Woot! The new year is almost upon us! Double woot!
[If you don’t like all this wooting, blame PPFP. I’m pretty sure I got it from her.]
I’ve always been a fan of New Year’s Eve celebrations. It’s straight-ahead secular hedonism at its best!
Even my most angst-ridden curmudgeonly iterations of self could be convinced to whoop it up for the birth of the new year. And if I was brooding poetically alone in some dank, cold-water flat, I’d at least note the new year’s toll. It’s a moment worth noting.
Even so, I never really bought into the notion that the new year was a time for re-evaluation, soul-searching, or resolutions. Come on, people! It’s a totally arbitrary date and a perfectly good excuse to have fun! We should be evaluating and re-evaluating our plans all year round — not once a year.
Forget, the soul-searching; forget, the goal-setting; forget, the resolutions. Make merry instead! Woot, woot, woot!
This year, however, as chance would have it, I am totally, fully, and completely in life-evaluation mode. What do I want to do and what can I do to make it possible? These are the questions I’m thinking the most about these days.
So, on the oft — nay, likely — chance that many of you are thinking along the same lines, I want to share with you the thought-experiment I employ — and the theory that motivates it — to assess where I am at and where I want to go. I am curious to hear what you think of it and if you think it makes any sense.
Don’t worry. It’s pretty straightforward. Here goes:
Imagine for a moment, you don’t need to do anything to survive now or in the future. Not a thing. Maybe, you are filthy rich. Maybe, it’s a worker’s utopia. Whatever. Imagine a world, where you wake up each and every morning and you do exactly what you want to do — be it serious, fun, trivial, or world-changing. In this possible world, what would you do, with whom would you do it, and where would you do it?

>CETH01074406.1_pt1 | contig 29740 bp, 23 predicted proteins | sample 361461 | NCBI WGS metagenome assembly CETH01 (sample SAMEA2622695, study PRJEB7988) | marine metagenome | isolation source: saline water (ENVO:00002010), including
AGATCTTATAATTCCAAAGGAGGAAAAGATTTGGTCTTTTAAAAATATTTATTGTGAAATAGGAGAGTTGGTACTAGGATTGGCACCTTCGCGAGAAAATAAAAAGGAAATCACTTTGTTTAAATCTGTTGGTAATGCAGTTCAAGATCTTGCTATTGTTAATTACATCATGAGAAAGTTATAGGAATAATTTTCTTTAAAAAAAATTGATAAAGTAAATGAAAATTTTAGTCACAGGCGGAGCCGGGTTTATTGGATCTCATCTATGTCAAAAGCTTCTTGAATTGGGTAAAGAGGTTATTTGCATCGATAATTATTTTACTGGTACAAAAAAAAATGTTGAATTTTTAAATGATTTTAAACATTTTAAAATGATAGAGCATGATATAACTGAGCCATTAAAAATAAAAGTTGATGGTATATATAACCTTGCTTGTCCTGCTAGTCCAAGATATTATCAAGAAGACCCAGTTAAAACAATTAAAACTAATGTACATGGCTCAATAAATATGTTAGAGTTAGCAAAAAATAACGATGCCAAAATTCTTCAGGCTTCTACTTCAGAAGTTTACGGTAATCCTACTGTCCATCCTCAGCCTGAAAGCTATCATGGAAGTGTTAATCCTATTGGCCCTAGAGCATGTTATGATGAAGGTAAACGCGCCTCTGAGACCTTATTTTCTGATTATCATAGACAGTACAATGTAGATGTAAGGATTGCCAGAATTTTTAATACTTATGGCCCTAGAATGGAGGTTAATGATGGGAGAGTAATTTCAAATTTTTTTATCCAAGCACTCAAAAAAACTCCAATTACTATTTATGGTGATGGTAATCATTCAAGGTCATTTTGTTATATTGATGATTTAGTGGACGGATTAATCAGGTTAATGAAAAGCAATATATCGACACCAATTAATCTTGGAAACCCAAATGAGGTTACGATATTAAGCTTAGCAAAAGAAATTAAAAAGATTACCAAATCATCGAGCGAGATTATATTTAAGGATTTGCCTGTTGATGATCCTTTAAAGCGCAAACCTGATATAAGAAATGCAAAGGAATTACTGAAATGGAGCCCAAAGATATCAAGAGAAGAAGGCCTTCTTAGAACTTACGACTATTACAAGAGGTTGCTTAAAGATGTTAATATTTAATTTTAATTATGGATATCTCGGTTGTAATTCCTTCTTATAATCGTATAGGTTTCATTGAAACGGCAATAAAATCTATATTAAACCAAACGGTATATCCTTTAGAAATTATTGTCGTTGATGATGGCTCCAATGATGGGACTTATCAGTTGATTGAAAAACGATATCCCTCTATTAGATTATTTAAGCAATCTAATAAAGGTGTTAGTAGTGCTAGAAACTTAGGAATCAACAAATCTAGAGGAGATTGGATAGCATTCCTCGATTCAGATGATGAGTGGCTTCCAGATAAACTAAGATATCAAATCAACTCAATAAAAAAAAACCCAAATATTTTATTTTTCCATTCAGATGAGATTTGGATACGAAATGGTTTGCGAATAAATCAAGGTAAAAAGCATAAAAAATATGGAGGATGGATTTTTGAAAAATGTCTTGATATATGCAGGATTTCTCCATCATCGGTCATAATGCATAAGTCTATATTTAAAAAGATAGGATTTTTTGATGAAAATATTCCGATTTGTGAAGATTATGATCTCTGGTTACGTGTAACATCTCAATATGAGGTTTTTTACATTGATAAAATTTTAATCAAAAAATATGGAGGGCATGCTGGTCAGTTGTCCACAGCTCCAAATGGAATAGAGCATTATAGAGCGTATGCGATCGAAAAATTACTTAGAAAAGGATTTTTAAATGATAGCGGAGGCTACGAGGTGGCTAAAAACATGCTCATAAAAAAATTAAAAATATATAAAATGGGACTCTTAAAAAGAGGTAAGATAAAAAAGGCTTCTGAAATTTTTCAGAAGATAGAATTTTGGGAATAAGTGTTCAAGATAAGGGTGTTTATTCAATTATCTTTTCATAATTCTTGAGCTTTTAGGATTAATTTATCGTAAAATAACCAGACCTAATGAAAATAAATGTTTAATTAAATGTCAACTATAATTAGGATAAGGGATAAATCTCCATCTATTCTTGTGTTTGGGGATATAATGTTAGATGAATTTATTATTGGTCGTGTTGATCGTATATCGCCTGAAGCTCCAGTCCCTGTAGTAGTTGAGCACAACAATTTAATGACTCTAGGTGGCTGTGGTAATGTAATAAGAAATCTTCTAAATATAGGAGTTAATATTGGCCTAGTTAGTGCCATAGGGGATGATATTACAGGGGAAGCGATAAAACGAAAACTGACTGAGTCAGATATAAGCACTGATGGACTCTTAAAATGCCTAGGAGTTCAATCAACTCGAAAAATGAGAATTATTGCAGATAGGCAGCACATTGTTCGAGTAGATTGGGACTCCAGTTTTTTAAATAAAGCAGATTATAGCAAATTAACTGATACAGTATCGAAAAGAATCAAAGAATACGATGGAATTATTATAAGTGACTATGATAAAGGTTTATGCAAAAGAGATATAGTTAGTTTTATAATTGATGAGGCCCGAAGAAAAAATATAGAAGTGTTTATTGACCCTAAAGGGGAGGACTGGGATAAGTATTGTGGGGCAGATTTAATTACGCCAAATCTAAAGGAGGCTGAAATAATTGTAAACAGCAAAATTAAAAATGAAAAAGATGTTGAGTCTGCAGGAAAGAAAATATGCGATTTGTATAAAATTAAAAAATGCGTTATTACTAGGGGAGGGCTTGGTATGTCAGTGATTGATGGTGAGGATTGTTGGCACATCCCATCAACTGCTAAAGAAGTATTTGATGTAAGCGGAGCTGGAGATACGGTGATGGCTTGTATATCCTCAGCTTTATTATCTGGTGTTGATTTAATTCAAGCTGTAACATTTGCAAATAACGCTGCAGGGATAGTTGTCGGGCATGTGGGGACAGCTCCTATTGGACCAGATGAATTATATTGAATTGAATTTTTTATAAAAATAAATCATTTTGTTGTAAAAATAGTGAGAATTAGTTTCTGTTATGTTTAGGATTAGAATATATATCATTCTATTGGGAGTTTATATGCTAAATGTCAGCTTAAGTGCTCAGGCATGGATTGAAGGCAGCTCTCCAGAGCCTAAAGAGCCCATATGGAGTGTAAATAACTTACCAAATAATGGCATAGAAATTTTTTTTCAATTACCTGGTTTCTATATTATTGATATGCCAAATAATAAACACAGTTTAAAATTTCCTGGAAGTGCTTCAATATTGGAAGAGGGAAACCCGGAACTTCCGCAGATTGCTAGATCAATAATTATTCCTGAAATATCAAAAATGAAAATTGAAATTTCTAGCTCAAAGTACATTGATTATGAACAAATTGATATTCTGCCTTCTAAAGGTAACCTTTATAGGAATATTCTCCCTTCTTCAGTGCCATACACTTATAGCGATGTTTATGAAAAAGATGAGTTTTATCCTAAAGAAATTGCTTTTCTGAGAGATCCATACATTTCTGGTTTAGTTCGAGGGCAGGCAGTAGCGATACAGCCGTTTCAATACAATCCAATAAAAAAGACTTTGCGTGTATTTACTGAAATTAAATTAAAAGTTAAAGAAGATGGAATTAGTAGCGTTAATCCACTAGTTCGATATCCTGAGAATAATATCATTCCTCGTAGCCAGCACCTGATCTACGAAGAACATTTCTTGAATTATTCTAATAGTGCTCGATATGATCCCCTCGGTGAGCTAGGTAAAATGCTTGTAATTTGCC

Seriously. That’s it. What would you do, if you hadn’t been trained from the day you were born to think you had to do something you didn’t want to do in order to survive (or prepare for retirement, the apocalypse, or the afterlife)? What would you do?
My claim: whatever you imagine yourself doing — however banal or ambitious — that is exactly what you should be doing right now or you should be doing right now whatever will get you closer to doing it in the near future. Period.
The underlying theory: if you pursue what you want to do in good faith, you will very likely find the resources to make it possible and, even if you don’t make it possible, you will be far happier in life pursuing what you want to do.
Now, I should probably be explicit: what you want to do needn’t necessarily be dramatic or world-altering. If, in this possible world, you imagine yourself working in a comfortable job, raising a family, etc., that’s great. If you imagine yourself living very much as you are living now, even better! The content of what you imagine is not crucial, what matters is that you imagine what you want to do and then take the necessary steps to do it. That’s it, that’s all.
So what do you think? Is this a helpful way to think about your life? Do think about your goals differently? Let me know what you think!